Immersion birth is increasing in popularity in the US. Celebrities such as Ricki Lake, Gisele Bundchen, and Pamela Anderson famously gave birth to their children in water, popularizing the trend.
In theory, it seems like a warm, relaxing way to give birth. The warmth and buoyancy sound like welcome relief. However, there is a bit of a risk in having a baby in a birthing tub. Risks that the American Academy of Pediatrics (AAP) haven't been able to overlook.
The AAP put out a statement in 2016 stating that they can't recommend immersion birth. The research around its safety and efficacy is lacking and the noted risks can't be ignored. Although the AAP's 2016 statement was a little more accepting of the practice, especially during the beginning stages of labor, than the 2014 version, it still considers the practice experimental with too many unknowns.
The AAP does say it's okay for moms to soak in a tub during the beginning stages of labor as it relaxes her and makes her buoyant. However, beyond the first stage, it isn't recommended. Or rather, there are no established benefits of immersion birth past the first stage.
Because the AAP considers immersion birth experimental, they recommend properly informing a mom-to-be of the risks, getting her informed consent, and following a strict protocol. They also urge clinics to only offer immersion birth on a clinical trial basis.
The AAP's position basically means that there is no convincing evidence that immersion birth has any positive effects on mom or baby and that instead there are some serious risk factors associated with it. Because they just can't find any true hard data on the benefits of immersion birth, the AAP can't give its blessing on immersion birth.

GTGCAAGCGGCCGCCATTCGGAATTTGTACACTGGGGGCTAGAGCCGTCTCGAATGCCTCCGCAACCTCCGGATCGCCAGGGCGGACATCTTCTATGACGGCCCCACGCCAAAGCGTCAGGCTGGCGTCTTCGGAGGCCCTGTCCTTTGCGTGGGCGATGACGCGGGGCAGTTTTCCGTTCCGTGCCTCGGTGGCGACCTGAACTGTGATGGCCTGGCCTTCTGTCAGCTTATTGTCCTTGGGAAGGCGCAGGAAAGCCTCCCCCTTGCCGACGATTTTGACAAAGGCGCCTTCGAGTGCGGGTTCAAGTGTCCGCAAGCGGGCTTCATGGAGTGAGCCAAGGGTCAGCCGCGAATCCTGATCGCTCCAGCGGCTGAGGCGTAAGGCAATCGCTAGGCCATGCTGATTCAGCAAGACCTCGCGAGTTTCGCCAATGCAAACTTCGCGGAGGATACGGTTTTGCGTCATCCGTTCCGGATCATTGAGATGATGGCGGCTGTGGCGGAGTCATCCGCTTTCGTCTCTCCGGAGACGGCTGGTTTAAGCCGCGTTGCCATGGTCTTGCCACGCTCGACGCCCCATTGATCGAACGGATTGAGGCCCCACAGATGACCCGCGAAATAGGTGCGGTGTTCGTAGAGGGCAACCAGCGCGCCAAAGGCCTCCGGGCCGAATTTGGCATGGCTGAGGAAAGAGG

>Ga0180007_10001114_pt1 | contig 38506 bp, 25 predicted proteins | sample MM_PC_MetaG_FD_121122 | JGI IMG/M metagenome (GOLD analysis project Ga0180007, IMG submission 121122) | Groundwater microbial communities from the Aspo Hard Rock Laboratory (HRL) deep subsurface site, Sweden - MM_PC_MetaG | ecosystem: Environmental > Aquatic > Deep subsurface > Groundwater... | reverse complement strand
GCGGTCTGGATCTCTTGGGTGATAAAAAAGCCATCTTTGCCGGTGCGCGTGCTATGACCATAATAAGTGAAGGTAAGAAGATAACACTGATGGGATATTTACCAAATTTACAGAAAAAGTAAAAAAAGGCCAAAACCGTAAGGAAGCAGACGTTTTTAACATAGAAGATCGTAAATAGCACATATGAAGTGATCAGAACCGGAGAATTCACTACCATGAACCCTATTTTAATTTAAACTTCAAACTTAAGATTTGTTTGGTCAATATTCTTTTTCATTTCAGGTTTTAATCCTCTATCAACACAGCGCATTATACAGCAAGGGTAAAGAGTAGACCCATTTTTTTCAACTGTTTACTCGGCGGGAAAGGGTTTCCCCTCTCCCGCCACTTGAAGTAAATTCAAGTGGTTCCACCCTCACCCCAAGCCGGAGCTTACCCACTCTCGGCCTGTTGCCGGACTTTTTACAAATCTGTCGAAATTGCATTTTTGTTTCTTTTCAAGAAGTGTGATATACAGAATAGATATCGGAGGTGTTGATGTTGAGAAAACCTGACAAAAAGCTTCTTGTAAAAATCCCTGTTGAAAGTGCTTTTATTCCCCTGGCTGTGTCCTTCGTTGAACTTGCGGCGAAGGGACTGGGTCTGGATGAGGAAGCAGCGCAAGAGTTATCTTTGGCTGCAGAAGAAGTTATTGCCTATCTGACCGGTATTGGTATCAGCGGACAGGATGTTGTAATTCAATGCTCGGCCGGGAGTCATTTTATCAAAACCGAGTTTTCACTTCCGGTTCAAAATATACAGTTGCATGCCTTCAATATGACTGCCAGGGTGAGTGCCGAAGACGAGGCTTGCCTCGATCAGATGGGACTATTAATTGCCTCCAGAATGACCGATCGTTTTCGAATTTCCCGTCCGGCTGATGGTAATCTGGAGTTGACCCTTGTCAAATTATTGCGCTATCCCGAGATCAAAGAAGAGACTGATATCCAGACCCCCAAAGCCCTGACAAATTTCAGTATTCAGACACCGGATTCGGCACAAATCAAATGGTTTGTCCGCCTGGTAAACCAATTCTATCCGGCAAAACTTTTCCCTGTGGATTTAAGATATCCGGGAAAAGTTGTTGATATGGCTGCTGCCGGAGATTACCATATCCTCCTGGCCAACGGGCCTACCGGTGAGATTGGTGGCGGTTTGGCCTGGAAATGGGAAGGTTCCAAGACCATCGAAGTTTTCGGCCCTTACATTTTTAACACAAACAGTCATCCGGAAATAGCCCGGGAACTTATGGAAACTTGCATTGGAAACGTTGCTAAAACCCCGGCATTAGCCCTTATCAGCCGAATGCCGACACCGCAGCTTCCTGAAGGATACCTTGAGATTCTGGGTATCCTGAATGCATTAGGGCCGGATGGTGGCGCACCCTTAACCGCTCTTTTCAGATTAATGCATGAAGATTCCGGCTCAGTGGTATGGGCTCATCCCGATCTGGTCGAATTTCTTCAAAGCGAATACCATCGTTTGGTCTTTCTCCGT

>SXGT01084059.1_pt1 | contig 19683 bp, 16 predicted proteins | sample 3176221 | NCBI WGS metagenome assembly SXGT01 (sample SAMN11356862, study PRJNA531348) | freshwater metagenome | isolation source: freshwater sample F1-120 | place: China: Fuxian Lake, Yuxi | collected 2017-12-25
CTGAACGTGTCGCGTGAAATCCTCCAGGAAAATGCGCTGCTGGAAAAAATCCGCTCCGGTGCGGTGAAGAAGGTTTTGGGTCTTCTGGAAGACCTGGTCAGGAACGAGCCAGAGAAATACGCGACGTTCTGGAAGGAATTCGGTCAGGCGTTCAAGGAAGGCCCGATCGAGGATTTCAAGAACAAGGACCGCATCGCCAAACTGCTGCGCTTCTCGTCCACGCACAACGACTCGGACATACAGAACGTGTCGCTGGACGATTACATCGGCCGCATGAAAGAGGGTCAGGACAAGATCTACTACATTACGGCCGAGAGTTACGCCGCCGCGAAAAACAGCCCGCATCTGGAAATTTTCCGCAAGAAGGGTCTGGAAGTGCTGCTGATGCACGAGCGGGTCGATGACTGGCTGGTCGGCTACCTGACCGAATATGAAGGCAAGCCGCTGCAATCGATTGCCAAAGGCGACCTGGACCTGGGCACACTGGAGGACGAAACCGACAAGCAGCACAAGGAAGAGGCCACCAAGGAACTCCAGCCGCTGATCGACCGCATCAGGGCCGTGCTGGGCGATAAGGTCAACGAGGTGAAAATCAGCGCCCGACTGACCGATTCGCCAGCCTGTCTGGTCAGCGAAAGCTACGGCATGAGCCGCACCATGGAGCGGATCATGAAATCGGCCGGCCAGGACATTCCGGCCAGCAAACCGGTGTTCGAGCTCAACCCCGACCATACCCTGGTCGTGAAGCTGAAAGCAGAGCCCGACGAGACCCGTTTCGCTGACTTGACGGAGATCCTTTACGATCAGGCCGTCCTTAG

Some of the risks associated with immersion birth, that the AAP warn against, include:
13 Devistatingly, The Baby Could Drown
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The Journal of Pediatrics published a study in 2004 in which they list drowning as a potential risk factor for immersion birth. In extreme cases, a baby may drown or dry drown if they are born in the water. Any time water is present, there's a chance of drowning. Meanwhile, an open-air birth does not carry this same risk.
Midwives performing water births are trained to lift a baby's head above the water as soon as possible to prevent any water from entering the baby's lungs. However, it's still possible for the baby's body to suck in water before he comes up for air. It's difficult to find actual cases where a baby drowned during water birth, so proponents of water birth will argue fervently against the idea.
However, the AAP still lists drowning as a potential risk since it could hypothetically happen and the best prevention would be to keep babies out of the water.
12 The Umbilical Cord Could Snap Or Rupture
Because a baby must be pulled out of the water, the length of umbilical cord available to reach the water surface could be problematic. If a baby is attached to a short umbilical cord, the cord could potentially hold the baby under the water or snap when the baby is pulled to the surface.
Typically, a snapped umbilical cord can be clamped with no additional consequences. However, a torn cord can cause the baby to lose blood, which can lead to anemia or worse. This distance from the birth canal to the air is one of those problematic factors that the AAP had to take into consideration when making their statement. Although a super short umbilical cord like that and an umbilical cord avulsion in water are rare, they're still noted risk factors for immersion birth.
11 Infections Could Lead To Additional Complications
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Probably one of the more common, and relatively preventable, complications from water birth is infection. Although a baby can get an infection from a birth on land too, a water birth presents a different set of infection risks. First, birthing tubs are shown to carry more bacteria than birthing beds.
Second, your own body, and anyone else's that joins you, is in the water. Any bacteria on the body is going to be in the water as soon as your feet and bum enter it. Third, if you have a bowel movement during labor or you bleed into the water, it's going to introduce more bacteria to the water. Fourth, the source of the water used could be troublesome. If sterile water isn't used, then the water itself could contain bacteria.